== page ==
Sunday, September 20, 2009

Walking home one night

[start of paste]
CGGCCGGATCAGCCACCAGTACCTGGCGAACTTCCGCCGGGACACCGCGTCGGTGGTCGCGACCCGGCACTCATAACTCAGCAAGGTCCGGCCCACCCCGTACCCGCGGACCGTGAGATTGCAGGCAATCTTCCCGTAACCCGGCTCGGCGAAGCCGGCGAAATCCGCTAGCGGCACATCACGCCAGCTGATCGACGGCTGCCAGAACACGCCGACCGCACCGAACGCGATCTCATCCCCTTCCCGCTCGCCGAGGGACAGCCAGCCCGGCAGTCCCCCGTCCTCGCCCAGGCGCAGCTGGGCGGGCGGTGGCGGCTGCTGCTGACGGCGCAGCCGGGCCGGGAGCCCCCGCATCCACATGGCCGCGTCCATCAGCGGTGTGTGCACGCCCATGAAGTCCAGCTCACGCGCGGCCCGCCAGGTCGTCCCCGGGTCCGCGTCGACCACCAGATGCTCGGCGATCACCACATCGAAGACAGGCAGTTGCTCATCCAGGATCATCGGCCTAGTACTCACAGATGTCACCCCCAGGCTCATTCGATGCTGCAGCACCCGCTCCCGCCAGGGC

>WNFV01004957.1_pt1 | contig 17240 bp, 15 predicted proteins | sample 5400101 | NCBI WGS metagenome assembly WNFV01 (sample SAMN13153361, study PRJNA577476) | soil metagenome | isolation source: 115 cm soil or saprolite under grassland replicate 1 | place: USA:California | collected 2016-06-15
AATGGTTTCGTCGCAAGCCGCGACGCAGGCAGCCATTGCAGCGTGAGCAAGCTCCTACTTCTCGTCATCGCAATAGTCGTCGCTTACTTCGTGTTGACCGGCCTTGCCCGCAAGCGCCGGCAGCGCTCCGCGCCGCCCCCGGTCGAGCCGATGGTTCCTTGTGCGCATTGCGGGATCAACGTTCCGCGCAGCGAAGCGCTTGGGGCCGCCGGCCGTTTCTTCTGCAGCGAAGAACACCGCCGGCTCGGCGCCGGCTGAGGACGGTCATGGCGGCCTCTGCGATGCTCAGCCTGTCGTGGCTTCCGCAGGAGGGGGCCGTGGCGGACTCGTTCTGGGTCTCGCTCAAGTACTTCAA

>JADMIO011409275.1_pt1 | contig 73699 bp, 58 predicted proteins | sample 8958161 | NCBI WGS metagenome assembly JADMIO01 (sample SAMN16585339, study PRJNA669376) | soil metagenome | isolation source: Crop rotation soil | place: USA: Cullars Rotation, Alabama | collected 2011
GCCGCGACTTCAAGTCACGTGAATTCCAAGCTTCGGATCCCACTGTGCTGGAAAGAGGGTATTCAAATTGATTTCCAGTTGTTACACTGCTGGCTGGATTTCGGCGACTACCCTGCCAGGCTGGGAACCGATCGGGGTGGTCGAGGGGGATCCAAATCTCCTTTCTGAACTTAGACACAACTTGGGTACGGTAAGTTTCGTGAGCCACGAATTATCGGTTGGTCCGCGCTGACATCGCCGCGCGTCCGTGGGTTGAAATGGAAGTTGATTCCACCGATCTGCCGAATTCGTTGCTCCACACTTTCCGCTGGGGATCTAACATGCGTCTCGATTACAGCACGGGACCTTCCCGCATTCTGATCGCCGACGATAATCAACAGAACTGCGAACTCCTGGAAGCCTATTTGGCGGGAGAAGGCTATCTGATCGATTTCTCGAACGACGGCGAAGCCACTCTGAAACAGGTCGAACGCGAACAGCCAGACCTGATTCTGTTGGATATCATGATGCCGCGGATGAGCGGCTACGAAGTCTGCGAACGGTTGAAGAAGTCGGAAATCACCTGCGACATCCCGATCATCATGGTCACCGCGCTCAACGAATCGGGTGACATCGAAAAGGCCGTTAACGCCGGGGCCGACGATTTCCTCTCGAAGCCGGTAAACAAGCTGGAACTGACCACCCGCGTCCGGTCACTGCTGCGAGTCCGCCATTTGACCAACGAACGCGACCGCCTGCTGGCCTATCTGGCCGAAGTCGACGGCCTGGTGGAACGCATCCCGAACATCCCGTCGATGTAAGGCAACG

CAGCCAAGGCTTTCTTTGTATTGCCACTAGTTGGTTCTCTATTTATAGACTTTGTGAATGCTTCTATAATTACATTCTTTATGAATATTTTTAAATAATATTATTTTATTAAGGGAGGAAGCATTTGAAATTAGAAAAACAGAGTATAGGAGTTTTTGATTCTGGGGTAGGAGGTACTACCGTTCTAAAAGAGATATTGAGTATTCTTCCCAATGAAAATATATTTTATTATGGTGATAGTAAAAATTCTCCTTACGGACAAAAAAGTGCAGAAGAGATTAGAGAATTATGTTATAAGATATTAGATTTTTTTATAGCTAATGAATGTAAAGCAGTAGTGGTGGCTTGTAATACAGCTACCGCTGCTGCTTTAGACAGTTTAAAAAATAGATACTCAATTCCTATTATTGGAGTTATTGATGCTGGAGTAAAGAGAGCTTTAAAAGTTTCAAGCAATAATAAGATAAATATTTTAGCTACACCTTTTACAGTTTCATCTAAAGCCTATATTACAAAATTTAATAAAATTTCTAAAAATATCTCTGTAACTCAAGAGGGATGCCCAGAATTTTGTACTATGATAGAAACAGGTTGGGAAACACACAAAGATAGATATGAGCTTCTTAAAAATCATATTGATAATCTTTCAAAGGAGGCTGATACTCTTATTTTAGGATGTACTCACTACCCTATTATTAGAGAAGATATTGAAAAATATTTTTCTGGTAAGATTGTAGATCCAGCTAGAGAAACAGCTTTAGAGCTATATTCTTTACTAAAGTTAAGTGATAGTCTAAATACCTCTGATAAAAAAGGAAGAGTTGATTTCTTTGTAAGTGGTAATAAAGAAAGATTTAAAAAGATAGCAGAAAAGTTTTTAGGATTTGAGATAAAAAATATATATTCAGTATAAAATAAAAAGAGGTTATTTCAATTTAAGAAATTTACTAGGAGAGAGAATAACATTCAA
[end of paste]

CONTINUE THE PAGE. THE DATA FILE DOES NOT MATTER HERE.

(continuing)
Most Fridays, I dress down a bit and try to get out of my office routine for the day. Not that I dress up the other days of the week; long gone are the days when I would pull a fresh white shirt out of the wrapper and choose one of a small selection of ties to match one of a small selection of suits, black shoes and knee socks. Thank God for that. I usually try to seek out some kind of physical activity to give my mind a bit of a break. Not that physical work doesn't require thought; I guess I'm in search of a change, a break in the routine so to speak. I also try to wear a red shirt as a reminder of and a tribute to the men and women who are serving our country in the war on terror, although I'm sure there is much more that I could be doing in that regard. As it turned out, this Friday there wasn't any specific physical chore calling out my name, so I opted to return a leased car (having reached the end of it's term) to the dealership . I didn't make any arrangements for a ride home, thinking I'd just wing it. The dealership was at the corner of Division and Elgin Streets in Cobourg. After dropping off the keys and waiting for the salesman to take a reading of the mileage, I started walking south on Division towards the lake. It was a beautiful day, sun shining, nice breeze, clear blue sky. I passed KFC (without going in), St. Michael's Church (also without stopping), thought about walking down to the waterfront, but instead made a left at Hwy. 2, or King St., as it is known in Cobourg. I popped into the Green Machine and withdrew enough cash to get me through the weekend, and to take a cab back home. I briefly contemplated the cab ride, the stale smell of cigarettes, the small talk and the cost. I kept walking. Before I hit the edge of town, I sent a text message to a friend hinting that I might need a ride. Subconsciously, I think that more than anything, I was testing the strength of the friendship. A new art gallery caught my eye, so I popped in, hoping that I wouldn't attract the attention of the volunteer attendant. Just as I thought I was in the clear to make a clean getaway, she asked me if I wouldn't mind signing the guest book. I complied, thinking that this would be quick and painless. Just then, my PDA vibrated. A response to my text test was pending. At that very moment, the attendant, who had circled around me politely appreciating the works of art, read my entry in the guest book and exclaimed "Are you the famous Jim Corcoran?" I could feel myself turning red, knowing that my escape plan had been foiled. I asked her what she meant by "famous", assuming she was referring to recent spate of articles in the local newspaper about my dispute with my fellow Catholics, but no, she was referring to my association with Ste. Anne's. As it turned out she had been a regular guest about 20 odd years ago, before I had taken over. In those days, there were a number of groups who would take over the whole place for a weekend of tennis, gastronomy, cocktails and boomerfun. My claim to fame with those people was that I spoiled all that by introducing the spa concept and hiring a chef. I've always sensed that those groups were not some of my biggest fans. In any case, we chatted each other up politely, and she commented on viewing the most beautiful baby in the world as having been one of her last memories of Ste. Anne's - I'm assuming she is referring to my niece Jenna, now in her final year at U of T. How time flies. I made my escape, and immediately checked my text messages. I got kind of a lukewarm response to my hint for a ride, to which I replied "Sounds like you're busy - the walk will do me good." Now I was committed. I stopped and bought a bottle of cold blue liquid and set off on my 15 km. journey. It was 3:30. Walking along Hwy 2 between Cobourg and Grafton isn't a walk I'd recommend. The shoulder of the road and the speeding cars are a little too close for comfort. I noticed a few people pass by who I knew, who didn't stop, and a couple of people who I didn't notice pass by, actually turned around and pulled over to ask me if I wanted a ride. One friend passed by and then called me on my cell to see if I wanted a ride, but I sensed he really wasn't going my way. I declined all the offers and pressed on. Walking just to get from point A to point B, with no purpose other than the simplest mode of transportation, affords one the opportunity to think things through. I made full use of this opportunity. Three hours later, as I entered the town of Grafton, I was dead tired. Everything was aching and the worst part of the walk loomed ahead of me in the form of a steep 4 km climb to the spa. I stopped and picked up a newspaper, I sat down on a short wall and was even more stiff when I got up. Too tired to care about the repercussions of defeat, I sent one more text message to my friend saying "Don't you know, no means yes?" Just as I sent it, another friend stopped by and offered me a ride up the hill. This time, I took it. Two days later, the pain and stiffness is gone but the memories and the lessons of my long walk almost home are still with me. Now I know that I can almost do it - and I'm sure that if I didn't take the ride, I would have made it.

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